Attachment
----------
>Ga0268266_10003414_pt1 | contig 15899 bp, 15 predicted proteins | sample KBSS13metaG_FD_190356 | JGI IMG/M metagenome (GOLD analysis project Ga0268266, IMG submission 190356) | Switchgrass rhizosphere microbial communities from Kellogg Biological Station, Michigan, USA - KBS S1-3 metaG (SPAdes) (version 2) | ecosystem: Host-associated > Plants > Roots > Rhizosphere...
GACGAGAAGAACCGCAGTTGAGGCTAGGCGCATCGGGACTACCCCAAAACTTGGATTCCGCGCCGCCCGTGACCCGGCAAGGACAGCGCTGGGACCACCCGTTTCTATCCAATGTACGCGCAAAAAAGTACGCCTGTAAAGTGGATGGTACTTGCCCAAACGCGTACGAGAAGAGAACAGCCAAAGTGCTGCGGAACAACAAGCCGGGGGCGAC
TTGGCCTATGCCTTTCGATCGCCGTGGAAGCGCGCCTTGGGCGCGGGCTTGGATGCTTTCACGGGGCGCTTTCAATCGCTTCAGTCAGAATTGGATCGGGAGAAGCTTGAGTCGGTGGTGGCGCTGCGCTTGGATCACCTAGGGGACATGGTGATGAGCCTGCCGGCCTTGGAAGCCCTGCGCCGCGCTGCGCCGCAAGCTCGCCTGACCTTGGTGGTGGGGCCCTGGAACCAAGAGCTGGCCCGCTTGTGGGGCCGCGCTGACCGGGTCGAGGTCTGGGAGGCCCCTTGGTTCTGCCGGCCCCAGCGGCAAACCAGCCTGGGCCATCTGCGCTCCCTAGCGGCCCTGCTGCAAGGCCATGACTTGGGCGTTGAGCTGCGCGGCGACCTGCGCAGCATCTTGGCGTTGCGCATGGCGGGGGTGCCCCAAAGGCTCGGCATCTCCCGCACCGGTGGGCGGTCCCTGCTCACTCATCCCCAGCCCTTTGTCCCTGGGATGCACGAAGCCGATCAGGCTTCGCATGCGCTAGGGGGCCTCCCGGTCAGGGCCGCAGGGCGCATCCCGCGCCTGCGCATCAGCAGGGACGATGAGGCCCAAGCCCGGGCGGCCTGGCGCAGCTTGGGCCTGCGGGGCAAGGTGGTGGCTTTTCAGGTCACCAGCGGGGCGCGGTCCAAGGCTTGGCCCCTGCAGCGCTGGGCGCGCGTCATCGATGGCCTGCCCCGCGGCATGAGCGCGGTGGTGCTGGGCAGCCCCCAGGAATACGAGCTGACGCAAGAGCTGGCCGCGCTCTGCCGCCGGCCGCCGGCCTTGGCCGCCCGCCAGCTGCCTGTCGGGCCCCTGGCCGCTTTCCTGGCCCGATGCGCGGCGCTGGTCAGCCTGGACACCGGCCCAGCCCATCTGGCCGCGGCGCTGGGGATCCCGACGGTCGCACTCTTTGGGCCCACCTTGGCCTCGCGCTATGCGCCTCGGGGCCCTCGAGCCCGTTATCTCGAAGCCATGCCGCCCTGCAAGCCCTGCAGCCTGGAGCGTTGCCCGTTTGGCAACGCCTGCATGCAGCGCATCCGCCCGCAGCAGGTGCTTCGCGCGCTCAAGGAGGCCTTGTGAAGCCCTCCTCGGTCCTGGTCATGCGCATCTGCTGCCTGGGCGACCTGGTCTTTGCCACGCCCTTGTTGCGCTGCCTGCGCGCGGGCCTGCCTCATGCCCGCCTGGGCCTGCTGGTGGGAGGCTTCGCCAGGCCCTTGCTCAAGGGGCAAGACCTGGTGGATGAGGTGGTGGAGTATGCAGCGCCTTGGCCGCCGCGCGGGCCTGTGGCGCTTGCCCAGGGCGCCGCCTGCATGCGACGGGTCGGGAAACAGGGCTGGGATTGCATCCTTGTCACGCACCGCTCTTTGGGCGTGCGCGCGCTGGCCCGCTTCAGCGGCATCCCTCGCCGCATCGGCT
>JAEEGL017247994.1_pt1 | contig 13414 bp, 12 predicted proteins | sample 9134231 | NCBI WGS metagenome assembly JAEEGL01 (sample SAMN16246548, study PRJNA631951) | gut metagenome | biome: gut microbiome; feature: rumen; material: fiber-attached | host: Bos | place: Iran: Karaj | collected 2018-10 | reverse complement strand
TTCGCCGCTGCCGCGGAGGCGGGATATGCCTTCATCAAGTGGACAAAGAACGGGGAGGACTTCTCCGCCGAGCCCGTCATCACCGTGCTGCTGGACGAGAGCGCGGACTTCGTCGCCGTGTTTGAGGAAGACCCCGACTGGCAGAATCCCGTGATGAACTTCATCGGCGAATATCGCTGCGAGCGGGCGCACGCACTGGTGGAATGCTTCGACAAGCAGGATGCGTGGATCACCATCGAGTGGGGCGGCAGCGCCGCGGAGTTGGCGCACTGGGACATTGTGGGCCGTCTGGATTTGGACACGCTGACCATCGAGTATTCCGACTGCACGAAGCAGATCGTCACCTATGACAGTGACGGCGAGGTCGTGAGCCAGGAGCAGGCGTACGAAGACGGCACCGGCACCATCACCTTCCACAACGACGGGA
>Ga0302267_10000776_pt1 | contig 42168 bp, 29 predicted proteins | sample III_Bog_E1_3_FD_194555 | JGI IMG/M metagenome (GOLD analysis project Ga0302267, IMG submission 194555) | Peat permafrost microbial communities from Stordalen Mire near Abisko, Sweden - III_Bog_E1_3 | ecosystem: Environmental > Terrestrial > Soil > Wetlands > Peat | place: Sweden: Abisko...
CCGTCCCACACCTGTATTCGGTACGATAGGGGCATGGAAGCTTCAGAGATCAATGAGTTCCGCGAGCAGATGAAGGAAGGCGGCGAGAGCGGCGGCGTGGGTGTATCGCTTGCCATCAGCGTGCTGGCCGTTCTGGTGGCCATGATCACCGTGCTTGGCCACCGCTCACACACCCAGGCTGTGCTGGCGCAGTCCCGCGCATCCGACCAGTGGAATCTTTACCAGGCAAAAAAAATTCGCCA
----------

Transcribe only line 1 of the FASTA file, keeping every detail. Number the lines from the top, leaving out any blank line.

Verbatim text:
>Ga0268266_10003414_pt1 | contig 15899 bp, 15 predicted proteins | sample KBSS13metaG_FD_190356 | JGI IMG/M metagenome (GOLD analysis project Ga0268266, IMG submission 190356) | Switchgrass rhizosphere microbial communities from Kellogg Biological Station, Michigan, USA - KBS S1-3 metaG (SPAdes) (version 2) | ecosystem: Host-associated > Plants > Roots > Rhizosphere...